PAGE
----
Stir in 1 tablespoon flour.

Sift dry ingredients together.  Cut in shortening.  Beat egg and add to milk.  Work gradually into dry ingredients until proper consistency to roll. 

Break into small pieces and roll very thin.  Cut into rounds using a saucer as a guide.

To assemble:

Place a large tablespoon of prepared meat along edge and halfway in the center of round dough. 

Fold the other half over, making edges meet and seal with water. 

Form edges with fork. 

Drop in deep fat and  cook until golden brown. 

Drain and serve hot. 

Makes approximately  18.

Meat Pie

36th Annual Natchitoches-NSU Folk Festival

2015-Folk Life FestivalI've been invited back to participate in the 36th Annual Natchiotches-NSU Folk Festival this year.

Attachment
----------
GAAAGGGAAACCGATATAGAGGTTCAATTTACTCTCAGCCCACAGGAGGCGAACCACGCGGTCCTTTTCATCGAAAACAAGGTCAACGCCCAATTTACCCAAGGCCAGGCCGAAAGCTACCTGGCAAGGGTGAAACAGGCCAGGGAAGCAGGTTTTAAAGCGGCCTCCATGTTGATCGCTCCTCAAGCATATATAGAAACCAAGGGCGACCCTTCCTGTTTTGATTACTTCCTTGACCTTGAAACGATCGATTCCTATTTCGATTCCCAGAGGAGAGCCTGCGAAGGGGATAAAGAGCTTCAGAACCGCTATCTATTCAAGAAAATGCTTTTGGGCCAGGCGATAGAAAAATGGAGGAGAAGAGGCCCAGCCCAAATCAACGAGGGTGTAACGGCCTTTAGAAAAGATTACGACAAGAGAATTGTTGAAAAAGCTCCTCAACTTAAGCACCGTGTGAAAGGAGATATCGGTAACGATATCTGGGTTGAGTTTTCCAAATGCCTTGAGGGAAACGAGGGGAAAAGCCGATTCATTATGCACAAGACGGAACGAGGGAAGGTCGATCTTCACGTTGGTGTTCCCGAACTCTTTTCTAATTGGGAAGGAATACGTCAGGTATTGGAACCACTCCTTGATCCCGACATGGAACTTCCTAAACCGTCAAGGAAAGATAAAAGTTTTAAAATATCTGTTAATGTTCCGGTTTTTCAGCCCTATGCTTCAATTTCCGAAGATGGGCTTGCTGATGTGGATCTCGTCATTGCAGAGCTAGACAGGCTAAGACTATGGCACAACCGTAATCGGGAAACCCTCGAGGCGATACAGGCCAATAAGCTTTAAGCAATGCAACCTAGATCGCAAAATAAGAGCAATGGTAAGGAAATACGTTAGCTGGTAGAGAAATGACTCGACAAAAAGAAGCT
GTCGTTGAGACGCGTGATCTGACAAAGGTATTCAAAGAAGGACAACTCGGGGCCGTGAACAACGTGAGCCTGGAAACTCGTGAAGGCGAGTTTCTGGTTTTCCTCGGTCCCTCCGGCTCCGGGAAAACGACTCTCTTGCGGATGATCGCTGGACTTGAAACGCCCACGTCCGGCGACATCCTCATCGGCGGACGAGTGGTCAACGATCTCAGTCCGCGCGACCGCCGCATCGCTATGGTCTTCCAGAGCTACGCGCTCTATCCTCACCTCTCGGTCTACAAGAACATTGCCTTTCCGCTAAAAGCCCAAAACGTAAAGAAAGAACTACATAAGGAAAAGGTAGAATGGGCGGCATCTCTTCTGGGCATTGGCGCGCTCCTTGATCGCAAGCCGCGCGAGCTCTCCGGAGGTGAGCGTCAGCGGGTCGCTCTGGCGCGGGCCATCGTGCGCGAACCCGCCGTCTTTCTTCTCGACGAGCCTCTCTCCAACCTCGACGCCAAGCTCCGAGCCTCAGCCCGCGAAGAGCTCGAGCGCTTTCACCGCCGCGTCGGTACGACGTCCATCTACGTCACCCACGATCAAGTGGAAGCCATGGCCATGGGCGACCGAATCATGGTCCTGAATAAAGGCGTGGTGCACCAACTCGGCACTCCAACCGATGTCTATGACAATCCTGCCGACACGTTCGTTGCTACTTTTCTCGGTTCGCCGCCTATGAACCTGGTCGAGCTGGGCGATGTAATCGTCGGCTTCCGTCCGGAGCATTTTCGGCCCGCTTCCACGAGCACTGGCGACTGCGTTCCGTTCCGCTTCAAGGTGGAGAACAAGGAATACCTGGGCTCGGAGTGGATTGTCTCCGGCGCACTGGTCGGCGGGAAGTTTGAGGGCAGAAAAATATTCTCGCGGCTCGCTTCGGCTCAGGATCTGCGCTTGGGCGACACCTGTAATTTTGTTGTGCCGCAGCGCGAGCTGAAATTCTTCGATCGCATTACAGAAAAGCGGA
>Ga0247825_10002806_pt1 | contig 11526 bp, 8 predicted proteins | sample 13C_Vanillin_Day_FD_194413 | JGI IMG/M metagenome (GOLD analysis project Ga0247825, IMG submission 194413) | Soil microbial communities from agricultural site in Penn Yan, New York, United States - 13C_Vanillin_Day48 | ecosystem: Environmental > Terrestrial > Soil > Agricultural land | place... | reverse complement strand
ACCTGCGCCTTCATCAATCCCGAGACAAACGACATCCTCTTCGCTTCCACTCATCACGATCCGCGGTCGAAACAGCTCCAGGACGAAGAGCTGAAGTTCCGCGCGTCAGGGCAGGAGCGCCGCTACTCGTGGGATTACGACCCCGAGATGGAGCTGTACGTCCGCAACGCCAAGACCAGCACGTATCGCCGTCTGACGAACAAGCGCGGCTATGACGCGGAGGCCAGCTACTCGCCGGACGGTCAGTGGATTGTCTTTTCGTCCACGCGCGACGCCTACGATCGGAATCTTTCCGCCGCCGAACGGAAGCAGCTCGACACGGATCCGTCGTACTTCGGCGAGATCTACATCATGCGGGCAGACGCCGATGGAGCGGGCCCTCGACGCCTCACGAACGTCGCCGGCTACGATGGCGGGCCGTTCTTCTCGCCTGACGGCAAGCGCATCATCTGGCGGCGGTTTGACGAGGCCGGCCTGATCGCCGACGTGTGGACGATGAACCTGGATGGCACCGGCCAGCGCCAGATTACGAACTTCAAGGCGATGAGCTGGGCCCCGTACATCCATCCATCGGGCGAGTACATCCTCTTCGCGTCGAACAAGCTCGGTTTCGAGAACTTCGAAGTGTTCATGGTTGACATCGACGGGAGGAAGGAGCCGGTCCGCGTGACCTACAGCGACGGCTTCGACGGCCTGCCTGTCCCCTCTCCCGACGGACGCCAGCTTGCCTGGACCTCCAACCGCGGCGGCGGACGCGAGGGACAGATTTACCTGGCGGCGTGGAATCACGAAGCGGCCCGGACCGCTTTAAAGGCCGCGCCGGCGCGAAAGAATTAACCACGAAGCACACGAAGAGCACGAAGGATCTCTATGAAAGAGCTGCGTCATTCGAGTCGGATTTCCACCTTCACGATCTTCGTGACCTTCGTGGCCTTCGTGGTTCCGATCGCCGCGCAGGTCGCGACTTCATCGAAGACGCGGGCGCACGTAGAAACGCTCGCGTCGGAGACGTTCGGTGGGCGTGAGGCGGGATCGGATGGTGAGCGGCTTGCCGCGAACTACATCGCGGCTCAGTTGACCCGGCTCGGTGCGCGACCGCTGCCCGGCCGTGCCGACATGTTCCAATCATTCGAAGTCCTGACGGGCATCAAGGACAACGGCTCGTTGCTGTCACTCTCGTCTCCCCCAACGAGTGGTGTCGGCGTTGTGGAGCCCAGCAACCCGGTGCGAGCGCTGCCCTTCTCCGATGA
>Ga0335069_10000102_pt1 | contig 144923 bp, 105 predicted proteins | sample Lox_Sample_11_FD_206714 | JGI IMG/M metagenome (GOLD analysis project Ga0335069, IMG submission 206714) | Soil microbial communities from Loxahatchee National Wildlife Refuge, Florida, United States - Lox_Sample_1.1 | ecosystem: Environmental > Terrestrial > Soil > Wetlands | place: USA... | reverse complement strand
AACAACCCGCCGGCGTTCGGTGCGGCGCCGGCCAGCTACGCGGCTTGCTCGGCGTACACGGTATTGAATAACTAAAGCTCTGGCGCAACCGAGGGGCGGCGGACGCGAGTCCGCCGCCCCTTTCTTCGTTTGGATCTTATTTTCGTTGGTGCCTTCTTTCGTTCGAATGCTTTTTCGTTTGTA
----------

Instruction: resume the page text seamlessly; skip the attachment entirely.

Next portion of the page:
The 2015 NSU Folk Festival will be held July 17-18, 2015 at Prather Coliseum on the campus of Northwestern State University in Natchitoches, Louisiana.  The festival hours for Friday are 4:30 p.m. until 11:15 p.m. and Saturday from 8:00 a.m. until 11:00 p.m.

The festival theme is "Backroads and Bayous: Celebrating Louisiana's Rural Folklife." There will be great music, food, crafts, learning sessions and the State Fiddle Championship.

Come visit my booth at the festival, say hi and check out my books.

 

 

Seawall Scene in Second Chance

Jordan Sander's Entry Form

I was digging around on my workspace and came across the paper shown in the picture. That's from a drawing that was done a few years ago at the NSU-Natchitoches Folk Festival.

My kids and their assorted friends, girlfriends and future son in law attended as well. One of these was a good friend of my sons', Jordan Sanders.

Jordan was a great kid who often hung out at our house even after our sons had moved away to college. It wasn't unusual for him to drop by when he needed a break from school and hang out here, watching TV, napping or visiting.

Unfortunately, the world lost Jordan way too young when his cancer popped up again.